Horizontal scaling is best suited for stateless applications. A stateless application is an application that doesn’t need the knowledge of previous request sent to this app, and as such - doesn’t store the session information. If you’re familiar with functional programming - a stateless application is essentially a pure function, always providing the same output given the same input.
Distributing the workload to different machines is easier said than done, there are two main approaches:
push model - using an Elastic Load Balancer (ELB) in order to distribute incoming traffic to multiple instances running your application. Alternatively, you could use Amazon Route 53 (a DNS service) to implement a DNS round robin, but this is not an elastic solution and comes with its limitations.
pull model - storing the tasks that need to be done in a queue (Amazon SQS) and having the instances pull their own unit of work that needs to be done.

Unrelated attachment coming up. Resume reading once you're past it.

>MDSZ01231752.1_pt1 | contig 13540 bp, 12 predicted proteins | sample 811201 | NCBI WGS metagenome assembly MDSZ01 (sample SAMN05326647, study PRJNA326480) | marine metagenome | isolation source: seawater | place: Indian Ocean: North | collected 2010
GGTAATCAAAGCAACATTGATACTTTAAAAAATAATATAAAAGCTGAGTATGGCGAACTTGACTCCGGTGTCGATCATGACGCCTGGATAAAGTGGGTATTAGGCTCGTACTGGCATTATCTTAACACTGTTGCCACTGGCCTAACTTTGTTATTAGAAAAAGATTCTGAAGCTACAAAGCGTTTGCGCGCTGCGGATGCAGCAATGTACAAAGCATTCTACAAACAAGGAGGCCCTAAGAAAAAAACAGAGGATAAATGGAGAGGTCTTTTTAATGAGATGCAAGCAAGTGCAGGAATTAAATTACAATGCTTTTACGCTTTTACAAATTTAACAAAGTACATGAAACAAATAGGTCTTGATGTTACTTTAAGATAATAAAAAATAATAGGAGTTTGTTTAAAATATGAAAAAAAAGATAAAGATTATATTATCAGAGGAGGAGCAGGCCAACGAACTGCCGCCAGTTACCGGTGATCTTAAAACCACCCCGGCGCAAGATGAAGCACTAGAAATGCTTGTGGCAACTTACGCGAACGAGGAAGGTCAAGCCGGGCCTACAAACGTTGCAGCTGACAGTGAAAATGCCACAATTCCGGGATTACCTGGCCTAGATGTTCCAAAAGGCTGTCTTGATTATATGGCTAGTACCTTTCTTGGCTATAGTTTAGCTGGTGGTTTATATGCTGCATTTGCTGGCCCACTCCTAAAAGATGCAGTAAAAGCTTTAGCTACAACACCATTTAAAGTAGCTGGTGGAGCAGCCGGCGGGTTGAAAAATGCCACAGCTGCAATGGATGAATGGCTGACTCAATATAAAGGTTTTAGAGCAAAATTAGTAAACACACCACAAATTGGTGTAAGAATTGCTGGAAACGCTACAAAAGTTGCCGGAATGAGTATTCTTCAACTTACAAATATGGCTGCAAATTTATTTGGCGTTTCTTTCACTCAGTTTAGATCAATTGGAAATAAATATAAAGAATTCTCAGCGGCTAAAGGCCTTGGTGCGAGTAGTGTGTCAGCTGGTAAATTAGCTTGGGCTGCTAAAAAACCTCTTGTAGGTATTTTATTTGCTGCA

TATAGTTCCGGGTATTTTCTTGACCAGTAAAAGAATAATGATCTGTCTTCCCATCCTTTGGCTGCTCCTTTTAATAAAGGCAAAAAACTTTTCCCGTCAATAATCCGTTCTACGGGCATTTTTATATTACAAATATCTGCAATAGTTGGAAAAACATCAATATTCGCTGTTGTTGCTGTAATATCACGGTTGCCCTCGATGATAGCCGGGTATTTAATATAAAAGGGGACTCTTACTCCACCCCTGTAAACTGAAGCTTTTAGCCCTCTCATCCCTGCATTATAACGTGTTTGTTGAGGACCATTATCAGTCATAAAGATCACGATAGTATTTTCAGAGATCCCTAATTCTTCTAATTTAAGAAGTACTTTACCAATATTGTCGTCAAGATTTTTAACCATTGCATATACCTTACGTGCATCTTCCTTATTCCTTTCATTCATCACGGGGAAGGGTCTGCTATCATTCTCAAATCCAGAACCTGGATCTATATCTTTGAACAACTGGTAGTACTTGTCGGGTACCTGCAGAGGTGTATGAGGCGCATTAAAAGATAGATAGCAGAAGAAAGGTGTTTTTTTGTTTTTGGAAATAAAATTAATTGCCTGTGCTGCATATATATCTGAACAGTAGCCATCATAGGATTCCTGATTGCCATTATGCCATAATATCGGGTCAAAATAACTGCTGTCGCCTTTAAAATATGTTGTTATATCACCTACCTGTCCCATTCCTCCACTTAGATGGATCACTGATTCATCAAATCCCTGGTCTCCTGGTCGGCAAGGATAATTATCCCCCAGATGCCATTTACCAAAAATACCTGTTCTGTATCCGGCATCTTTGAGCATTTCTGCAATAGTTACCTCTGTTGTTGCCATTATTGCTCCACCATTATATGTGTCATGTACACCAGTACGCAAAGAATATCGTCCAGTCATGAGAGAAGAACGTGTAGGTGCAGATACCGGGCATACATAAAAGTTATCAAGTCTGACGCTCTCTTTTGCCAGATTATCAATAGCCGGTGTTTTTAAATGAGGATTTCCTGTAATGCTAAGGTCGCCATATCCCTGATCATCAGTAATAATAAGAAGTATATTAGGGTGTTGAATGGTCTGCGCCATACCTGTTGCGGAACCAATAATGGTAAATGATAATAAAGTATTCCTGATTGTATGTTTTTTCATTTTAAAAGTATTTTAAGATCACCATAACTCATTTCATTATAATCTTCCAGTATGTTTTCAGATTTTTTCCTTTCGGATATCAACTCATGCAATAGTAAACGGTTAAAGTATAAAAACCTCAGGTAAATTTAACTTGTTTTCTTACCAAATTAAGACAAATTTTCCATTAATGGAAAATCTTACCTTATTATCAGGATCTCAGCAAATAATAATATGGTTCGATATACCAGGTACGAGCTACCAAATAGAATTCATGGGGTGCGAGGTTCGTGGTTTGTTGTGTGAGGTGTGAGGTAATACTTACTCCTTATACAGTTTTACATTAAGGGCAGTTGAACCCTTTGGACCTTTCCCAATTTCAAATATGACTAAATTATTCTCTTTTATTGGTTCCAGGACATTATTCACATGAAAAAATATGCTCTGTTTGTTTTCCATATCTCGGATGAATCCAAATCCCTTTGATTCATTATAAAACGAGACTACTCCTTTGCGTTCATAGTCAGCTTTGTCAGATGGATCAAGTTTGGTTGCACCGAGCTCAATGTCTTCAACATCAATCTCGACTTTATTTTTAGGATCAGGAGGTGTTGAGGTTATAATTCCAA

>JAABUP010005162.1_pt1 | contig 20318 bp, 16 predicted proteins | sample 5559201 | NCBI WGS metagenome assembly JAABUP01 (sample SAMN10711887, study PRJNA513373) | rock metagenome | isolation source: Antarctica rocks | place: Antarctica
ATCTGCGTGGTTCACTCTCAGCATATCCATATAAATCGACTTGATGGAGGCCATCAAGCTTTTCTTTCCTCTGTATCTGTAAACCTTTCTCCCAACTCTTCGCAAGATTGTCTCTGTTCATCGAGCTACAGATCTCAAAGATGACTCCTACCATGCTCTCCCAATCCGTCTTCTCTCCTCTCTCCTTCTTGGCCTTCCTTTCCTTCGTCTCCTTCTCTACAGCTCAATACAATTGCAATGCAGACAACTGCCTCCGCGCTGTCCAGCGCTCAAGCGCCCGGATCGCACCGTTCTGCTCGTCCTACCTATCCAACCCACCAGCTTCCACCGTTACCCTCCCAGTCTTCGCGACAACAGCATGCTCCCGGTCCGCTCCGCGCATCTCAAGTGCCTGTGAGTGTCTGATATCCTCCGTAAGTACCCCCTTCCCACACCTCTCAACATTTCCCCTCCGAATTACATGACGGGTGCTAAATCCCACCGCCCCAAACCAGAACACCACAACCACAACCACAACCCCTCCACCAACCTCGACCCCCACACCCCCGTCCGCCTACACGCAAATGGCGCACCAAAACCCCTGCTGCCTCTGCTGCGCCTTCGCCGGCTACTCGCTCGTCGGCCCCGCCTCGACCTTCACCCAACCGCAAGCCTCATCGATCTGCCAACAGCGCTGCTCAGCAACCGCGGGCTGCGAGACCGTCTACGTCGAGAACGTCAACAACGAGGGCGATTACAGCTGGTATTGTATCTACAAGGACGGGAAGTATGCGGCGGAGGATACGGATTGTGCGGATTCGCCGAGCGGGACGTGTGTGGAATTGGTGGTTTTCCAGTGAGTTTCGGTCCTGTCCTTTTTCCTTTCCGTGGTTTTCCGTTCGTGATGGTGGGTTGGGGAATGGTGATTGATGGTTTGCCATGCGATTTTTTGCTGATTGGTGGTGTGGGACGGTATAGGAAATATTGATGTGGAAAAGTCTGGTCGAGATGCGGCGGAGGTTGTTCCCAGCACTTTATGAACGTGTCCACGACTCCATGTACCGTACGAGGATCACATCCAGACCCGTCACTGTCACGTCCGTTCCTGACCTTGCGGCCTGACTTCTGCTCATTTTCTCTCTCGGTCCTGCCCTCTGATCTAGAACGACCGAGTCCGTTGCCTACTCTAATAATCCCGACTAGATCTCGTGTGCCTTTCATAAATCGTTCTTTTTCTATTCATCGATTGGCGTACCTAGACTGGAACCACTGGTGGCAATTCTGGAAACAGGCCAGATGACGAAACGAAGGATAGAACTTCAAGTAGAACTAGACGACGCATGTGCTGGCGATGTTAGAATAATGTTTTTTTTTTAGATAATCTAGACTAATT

Most applications are not 100% stateless, they do maintain some kind of state information (for instance: they need to know whether the user is logged in so it’s possible to render content specific to that user). You can still make a portion of these architectures stateless by not storing anything that needs to persist for more than a single request in the local file system.
You could use HTTP cookies to store session information but not only cookies need to be sent with every request, they can also be tampered with on the client side.
A recommended approach would be to store a unique session identifier in an HTTP cookie and storing more detailed user data on the server side. Storing the data on the server creates a stateful architecture so the common solution is to store this information in a database (a DynamoDB is a great choice).
If you need to handle large files, they should go into a storage layer such as Amazon S3 or Amazon EFS, which will help you avoid stateful components.